Picture the scene. You’ve just splashed out on a brand new 4K smart TV. It’s the end of the day and you’ve kicked back with a cold one and the one(s) you love, excited to catch the latest must-see movie.
The thing is, you asked a couple of friends to quickly mount your brand-spanking-new TV. And it’s then, as the opening credits start to roll, that you realize your neck’s going to be aching by the time the second act rolls around.
TV height may seem like a simple thing, but get it wrong and your precious downtime will literally become a pain in the neck.
So... don’t get it wrong; get it right. Here’s how.
First things first, before you even buy the TV, you should be sure you’re getting the right size TV for your room and its layout. TechBuddy expert Fredrik has a crafty little tip:
“Cut out a piece of cardboard in the size of the TV you are considering buying and place it on the wall to see if it is large enough.”
Apart from size, you’ll want to make sure you place your TV near an antenna wall socket and plug socket. Also, think about the lighting in the room – mounting the TV in a place that isn’t exposed to direct sunlight will help to avoid glare and create a better viewing experience, for example. Lastly, make sure you reserve a spot for a soundbar and components like streaming boxes, games consoles and DVD/Blu-ray players – leaving enough space for a floating shelf underneath is a good idea.
Once you’ve picked your TV’s perfect size and location, make sure to get a feel for the perfect precise height and angle. Simply ask your family or friends to hold the TV up in the potential mounting position, while you sit on the sofa and find the position that provides the optimal viewing experience.
According to Fredrik, your TV should be mounted so that the center of the screen is around eye-height. “When you look at the TV, you should be looking straight at the center. Forgetting this is a common mistake and many people often place the TV too high up on the wall.”
Of course, it depends on the size of the TV. “If you measure a seated adult on a sofa, then the eye height will usually be 110 cm,” says Fredrik. “So, the middle of the TV should be at 110 cm. This is usually the case if the lower edge of the TV is mounted 50 cm above the floor.”
It also comes down to the layout of your room – it’s not always possible to mount a TV at eye-height, for example. In this case, mounting a TV higher up on the wall is fine, as long as it’s not past a certain viewing angle (see our next point).
When watching TV, the optimal vertical viewing angle is between 0 and 15º. This ensures the best viewing experience and maximum comfort - there is a reason why nobody ever wants to sit in the first row in the cinema!
If you’re mounting your TV in the bedroom, the ideal angle changes. It’ll need to be mounted higher up on the wall – over 100 cm, preferably with a slope of 95–100º. You can also buy adjustable brackets to easily set the correct TV angle and height.
While it’s not mission impossible, mounting a TV is definitely not something that should be taken lightly. It is not easy to mount a TV and we recommend having an expert like a TechBuddy do it for you. But if you take your time with the job and make sure you’ve got the right tools for the job, the average person can do it.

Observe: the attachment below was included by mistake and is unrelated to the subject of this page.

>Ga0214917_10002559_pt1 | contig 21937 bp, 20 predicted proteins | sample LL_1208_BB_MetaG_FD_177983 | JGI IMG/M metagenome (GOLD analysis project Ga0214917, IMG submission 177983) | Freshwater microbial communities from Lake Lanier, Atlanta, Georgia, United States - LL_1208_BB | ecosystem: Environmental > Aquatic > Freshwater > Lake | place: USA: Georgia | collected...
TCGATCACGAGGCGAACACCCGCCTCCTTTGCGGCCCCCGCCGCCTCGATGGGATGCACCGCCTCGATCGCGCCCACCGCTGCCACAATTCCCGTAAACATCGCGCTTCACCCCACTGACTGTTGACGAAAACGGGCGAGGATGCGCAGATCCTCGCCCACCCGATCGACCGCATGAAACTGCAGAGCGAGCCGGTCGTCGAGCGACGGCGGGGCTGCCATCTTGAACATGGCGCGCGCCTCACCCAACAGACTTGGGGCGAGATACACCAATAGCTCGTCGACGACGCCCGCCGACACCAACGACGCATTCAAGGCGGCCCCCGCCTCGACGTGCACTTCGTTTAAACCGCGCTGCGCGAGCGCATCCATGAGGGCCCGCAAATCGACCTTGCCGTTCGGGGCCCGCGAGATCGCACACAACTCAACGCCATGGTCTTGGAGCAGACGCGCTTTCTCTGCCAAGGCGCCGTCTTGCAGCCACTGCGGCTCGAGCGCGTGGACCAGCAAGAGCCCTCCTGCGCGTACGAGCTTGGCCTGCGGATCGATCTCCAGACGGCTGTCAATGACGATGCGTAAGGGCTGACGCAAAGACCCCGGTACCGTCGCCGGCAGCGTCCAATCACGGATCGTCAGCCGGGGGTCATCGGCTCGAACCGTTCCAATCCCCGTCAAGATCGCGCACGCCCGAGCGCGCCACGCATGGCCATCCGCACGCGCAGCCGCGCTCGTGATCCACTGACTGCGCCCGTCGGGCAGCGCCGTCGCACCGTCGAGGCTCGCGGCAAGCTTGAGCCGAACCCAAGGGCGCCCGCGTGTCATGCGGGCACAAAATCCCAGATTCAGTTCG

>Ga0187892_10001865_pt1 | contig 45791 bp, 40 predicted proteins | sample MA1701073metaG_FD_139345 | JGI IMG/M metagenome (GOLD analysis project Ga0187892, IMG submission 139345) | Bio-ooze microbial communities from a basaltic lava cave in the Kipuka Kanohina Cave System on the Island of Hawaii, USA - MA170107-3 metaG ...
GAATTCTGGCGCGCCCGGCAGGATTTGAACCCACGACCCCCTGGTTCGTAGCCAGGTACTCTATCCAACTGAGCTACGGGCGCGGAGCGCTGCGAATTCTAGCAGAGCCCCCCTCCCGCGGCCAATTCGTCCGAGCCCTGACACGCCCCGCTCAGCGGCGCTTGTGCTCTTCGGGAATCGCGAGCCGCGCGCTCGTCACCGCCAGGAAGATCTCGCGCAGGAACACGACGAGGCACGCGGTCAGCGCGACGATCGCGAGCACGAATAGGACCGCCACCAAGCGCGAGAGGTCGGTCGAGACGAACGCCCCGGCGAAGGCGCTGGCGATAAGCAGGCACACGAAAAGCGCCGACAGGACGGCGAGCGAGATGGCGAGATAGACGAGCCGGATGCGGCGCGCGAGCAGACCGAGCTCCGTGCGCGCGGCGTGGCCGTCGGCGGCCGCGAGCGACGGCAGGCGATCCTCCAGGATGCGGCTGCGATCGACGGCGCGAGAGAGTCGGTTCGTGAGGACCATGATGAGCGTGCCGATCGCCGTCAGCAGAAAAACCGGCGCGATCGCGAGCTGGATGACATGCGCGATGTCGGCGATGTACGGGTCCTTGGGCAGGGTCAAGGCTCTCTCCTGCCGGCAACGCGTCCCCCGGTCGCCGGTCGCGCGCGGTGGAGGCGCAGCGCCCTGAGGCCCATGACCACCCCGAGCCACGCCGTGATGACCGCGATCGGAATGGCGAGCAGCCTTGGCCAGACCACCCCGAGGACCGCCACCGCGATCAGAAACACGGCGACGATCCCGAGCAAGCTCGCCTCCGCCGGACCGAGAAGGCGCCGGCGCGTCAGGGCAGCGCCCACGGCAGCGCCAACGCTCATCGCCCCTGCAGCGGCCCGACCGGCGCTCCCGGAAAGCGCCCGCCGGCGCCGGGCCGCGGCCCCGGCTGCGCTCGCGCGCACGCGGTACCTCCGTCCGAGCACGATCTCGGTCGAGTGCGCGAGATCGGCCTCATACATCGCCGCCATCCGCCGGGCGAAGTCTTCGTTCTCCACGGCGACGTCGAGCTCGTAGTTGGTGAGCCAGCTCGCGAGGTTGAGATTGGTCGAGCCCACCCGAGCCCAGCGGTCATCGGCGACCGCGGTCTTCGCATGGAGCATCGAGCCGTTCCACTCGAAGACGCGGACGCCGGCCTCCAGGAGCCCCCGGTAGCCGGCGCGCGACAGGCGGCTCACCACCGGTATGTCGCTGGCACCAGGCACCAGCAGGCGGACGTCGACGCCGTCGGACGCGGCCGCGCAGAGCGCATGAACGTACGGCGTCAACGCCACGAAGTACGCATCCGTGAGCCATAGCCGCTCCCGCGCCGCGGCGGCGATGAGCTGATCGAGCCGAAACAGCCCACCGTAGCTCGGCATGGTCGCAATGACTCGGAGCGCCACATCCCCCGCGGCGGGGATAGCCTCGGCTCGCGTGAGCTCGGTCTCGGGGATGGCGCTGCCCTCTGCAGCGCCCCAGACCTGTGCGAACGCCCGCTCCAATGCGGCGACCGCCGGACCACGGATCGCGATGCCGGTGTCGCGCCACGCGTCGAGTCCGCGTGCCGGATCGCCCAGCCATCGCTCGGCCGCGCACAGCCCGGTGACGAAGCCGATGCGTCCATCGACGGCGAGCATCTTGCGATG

You will need help though – mounting a TV is not a solo operation. In terms of tools, Fredrik recommends a spirit level to keep things nice and straight, tools for plaster or drywall anchors and a drill. “The type of drill that is needed depends on the type of wall you have,” he says. “If it is concrete, a hammer drill is needed.” For plaster walls, a standard drill is fine. You’ll also need a screwdriver, a tape measure and a TV mounting bracket.
And don’t forget to buy a cable detector to avoid drilling into any electrical wires!
The most common wall types are concrete, brick and stud walls. All these types can support the weight of a TV, although you’ll need to be especially careful with brick and stud walls.
If you have a brick wall, get heavy-duty brick wall anchors to mount your TV. Also, make sure you drill into brick and not mortar, as your TV will be much more secure.
Stud walls are constructed from drywall/plasterboard with stud frames underneath. These stud frames are strong enough to support the weight of a TV. Use a stud finder to locate them.
However, most of the time you can't find studs in the spot where you want to install the TV mounting bracket so you’d have to place it onto the drywall/plasterboard. TechBuddy does not recommend mounting your TV directly into drywall/plasterboard. Even with the special anchors, the material isn’t designed to take the weight of a TV.
It’s really not worth taking a chance with an expensive piece of kit like a TV. If you can’t find a stud when trying to mount your TV, call a TechBuddy – we’ll be happy to help!
Give your downtime the respect it deserves and make sure your TV is mounted at the perfect height and angle. Remember… if in doubt, call the experts! Book a TechBuddy today and you can enjoy your favorite movies and TV shows in perfect comfort in no time.